October 18 2010 at 10:44 PM Report abuse -1 rate up rate down Reply

I don't get what this article is trying to hint at. Was this about the denominations of the miners? If it is its wrongly titled. It doesn't matter if someone is a Baptist, Seventh Day Adventist, Catholic or any other Christian denomination they are all worshipping the same God of the Bible. The differences among Christian denominations comes in the form of interpertation, doctrine, hiearchy, and such differences.

October 18 2010 at 1:22 PM Report abuse +1 rate up rate down Reply

Clearly, the author of this article does not know much about the Christian faith. I can't fault him for that, but I can educate him and others like him. Seventh-day Adventists, Baptists, Pentecostals, Evangelicals, Methodists, Episcopalians (must I go on?) all believe in and serve the SAME GOD. We have differences in styles of worship, and even different opinions on which day to worship, BUT, we all believe that JESUS is Lord and that He is God in human form and the only way to salvation, heaven and true peace. Some people insist on promoting their own denomination. But that's just what is is: a denomination. We have our differences, but when it comes to the fundamentals of the faith there is unity. It doesn't matter what you call yourself- Seventh-day Adventist, evangelical, Catholic...if you believe in Christ, you serve the SAME and ONE TRUE GOD. Jesus loves you - believe it or not! :)

October 18 2010 at 1:07 PM Report abuse +1 rate up rate down Reply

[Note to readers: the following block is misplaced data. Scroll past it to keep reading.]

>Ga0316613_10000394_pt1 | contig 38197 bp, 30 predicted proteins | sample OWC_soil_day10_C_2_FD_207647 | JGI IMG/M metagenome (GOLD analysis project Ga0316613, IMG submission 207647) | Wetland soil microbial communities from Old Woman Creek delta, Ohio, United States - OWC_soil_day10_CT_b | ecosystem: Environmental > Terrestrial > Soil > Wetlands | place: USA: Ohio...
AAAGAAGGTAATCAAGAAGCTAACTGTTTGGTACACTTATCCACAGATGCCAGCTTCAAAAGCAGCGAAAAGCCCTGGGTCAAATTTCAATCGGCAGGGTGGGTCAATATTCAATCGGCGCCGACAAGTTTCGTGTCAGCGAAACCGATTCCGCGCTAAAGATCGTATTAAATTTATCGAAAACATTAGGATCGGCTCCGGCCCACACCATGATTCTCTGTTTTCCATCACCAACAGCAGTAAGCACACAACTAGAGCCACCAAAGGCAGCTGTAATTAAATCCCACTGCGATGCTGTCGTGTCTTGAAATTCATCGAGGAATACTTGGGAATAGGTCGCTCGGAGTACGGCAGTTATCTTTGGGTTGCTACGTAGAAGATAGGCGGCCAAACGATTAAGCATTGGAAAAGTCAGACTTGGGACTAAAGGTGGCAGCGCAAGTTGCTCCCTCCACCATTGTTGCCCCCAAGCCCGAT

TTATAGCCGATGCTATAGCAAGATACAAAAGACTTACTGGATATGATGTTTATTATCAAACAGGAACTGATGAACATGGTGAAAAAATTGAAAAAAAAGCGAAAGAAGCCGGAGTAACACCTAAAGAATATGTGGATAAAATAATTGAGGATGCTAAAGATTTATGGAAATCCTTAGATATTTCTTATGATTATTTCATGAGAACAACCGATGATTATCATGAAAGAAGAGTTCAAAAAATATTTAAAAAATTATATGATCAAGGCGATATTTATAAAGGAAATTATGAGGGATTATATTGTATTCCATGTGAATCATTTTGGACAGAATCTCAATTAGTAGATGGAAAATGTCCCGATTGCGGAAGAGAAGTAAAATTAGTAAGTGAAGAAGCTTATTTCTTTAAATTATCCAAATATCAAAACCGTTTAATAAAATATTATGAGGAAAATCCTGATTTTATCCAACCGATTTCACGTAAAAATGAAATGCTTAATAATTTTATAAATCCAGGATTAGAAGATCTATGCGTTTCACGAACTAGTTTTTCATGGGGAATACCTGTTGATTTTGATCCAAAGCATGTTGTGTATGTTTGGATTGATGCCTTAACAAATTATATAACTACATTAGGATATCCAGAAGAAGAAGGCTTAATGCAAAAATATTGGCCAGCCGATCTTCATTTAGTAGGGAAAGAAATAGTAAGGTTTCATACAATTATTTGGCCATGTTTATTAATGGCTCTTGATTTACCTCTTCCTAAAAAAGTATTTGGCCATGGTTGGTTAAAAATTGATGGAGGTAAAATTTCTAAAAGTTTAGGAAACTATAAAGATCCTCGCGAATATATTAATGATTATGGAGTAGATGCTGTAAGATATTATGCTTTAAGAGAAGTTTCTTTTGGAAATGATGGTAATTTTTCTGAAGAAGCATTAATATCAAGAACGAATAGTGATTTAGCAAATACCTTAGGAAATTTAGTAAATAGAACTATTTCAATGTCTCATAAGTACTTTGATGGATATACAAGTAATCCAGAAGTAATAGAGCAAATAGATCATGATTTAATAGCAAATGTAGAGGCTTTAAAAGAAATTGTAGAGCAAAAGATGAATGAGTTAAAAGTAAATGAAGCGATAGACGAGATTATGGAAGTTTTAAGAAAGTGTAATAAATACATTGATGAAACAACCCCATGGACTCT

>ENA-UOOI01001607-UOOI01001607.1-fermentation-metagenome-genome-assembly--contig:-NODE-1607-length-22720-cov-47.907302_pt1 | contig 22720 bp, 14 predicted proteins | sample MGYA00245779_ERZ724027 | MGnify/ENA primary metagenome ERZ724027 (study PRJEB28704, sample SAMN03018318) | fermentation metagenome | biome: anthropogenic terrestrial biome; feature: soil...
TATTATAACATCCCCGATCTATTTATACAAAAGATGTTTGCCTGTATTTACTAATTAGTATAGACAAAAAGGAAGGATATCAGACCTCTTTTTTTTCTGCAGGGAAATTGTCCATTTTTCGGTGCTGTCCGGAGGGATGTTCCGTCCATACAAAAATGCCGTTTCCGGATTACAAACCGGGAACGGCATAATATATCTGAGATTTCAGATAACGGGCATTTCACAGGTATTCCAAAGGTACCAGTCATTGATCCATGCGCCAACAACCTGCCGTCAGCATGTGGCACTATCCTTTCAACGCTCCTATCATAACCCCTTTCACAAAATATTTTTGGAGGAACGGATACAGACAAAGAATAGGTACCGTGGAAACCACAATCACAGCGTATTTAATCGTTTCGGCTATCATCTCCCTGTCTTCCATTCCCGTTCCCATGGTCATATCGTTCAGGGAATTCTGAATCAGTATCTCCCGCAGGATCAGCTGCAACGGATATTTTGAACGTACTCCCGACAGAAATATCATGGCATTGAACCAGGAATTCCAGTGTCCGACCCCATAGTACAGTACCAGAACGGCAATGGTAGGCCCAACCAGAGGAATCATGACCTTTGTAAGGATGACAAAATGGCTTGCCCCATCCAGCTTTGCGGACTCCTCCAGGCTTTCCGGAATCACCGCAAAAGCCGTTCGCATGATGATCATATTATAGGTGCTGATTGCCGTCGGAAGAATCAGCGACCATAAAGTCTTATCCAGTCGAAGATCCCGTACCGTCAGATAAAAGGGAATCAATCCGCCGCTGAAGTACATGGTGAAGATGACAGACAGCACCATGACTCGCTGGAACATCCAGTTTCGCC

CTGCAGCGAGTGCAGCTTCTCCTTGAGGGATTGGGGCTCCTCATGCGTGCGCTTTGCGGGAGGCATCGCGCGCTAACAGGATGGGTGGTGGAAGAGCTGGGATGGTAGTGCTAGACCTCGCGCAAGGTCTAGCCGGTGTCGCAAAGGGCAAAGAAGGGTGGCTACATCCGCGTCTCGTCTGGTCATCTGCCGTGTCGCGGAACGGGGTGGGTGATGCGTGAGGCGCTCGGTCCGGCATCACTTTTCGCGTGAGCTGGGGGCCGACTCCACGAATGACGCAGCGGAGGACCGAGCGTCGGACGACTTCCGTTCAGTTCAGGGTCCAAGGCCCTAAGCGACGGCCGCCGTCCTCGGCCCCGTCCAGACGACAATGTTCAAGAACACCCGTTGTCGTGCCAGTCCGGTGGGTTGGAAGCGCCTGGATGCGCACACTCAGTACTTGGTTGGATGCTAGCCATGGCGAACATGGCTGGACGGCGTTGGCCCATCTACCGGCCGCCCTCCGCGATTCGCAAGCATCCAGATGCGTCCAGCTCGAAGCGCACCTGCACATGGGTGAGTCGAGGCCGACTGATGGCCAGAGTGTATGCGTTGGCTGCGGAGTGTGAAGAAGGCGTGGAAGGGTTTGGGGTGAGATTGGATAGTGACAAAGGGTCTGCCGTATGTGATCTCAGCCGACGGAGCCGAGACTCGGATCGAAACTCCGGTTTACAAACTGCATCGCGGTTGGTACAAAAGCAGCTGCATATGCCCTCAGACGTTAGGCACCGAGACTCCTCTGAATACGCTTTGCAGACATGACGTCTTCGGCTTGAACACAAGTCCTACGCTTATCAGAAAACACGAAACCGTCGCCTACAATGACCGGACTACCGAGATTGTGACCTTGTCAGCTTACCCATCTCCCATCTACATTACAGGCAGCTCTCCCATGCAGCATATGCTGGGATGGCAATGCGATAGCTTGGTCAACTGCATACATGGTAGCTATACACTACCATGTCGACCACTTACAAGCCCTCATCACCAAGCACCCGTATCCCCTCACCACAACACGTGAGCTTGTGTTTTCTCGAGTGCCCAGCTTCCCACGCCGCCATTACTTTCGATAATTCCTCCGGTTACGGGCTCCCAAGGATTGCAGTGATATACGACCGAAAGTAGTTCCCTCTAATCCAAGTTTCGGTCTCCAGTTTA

Whose God? We don't claim God as ours; He claims us as His. "AS EACH MAN STANDS ALONE IN THE KNOWLEGE OF GOD, SO MUST GOD BE ALONE IN THE KNOWLEGE OF EACH MAN"." - Kahlil Gibran from The Prophet . . . and each man will answer to God, standing alone before Him, in due time.

October 17 2010 at 9:58 PM Report abuse -1 rate up rate down Reply

The answer to Mr. Sahchez' question is a simple one. THERE IS ONLY ONE GOD and He is the Almighty God. No piece of stone or wood or any idol can perform a miracle or any deed. Only the God in heaven has that power. Believe it -- it's true!

October 17 2010 at 9:42 AM Report abuse -2 rate up rate down Reply
1 reply to mamoseley3's comment

With respect , other Gods can. So no, I don't believe it.

October 17 2010 at 7:52 PM Report abuse +1 rate up rate down Reply

Whose God? "Their" God rescued the Chilean Miners. We belong to God not Him to us. Although different denominations have different ideas about the Christian God, the fact is that it is a Christian God. Not being perfect, many of those of various denominations are no more perfect than anyone else and should come down off their high horses. Although I'd probably put the Catholic Church last, there are folks in that church who are just as good Christians as anyone else. There is one church and one day the pieces (folks of those denominations including the Jehovah's Witnesses) will come together like Einstein's Unified Field Theory.

October 16 2010 at 6:24 PM Report abuse -2 rate up rate down Reply

Follow Politics Daily

  • Comics
Featuring political comics by Robert and Donna TrussellMore>>
  • Woman UP Video
politics daily videos
Weekly Videos
Woman Up, Politics Daily's Online Sunday ShowMore»
politics daily videos
TV Appearances
Showcasing appearances by Politics Daily staff and contributors.More>>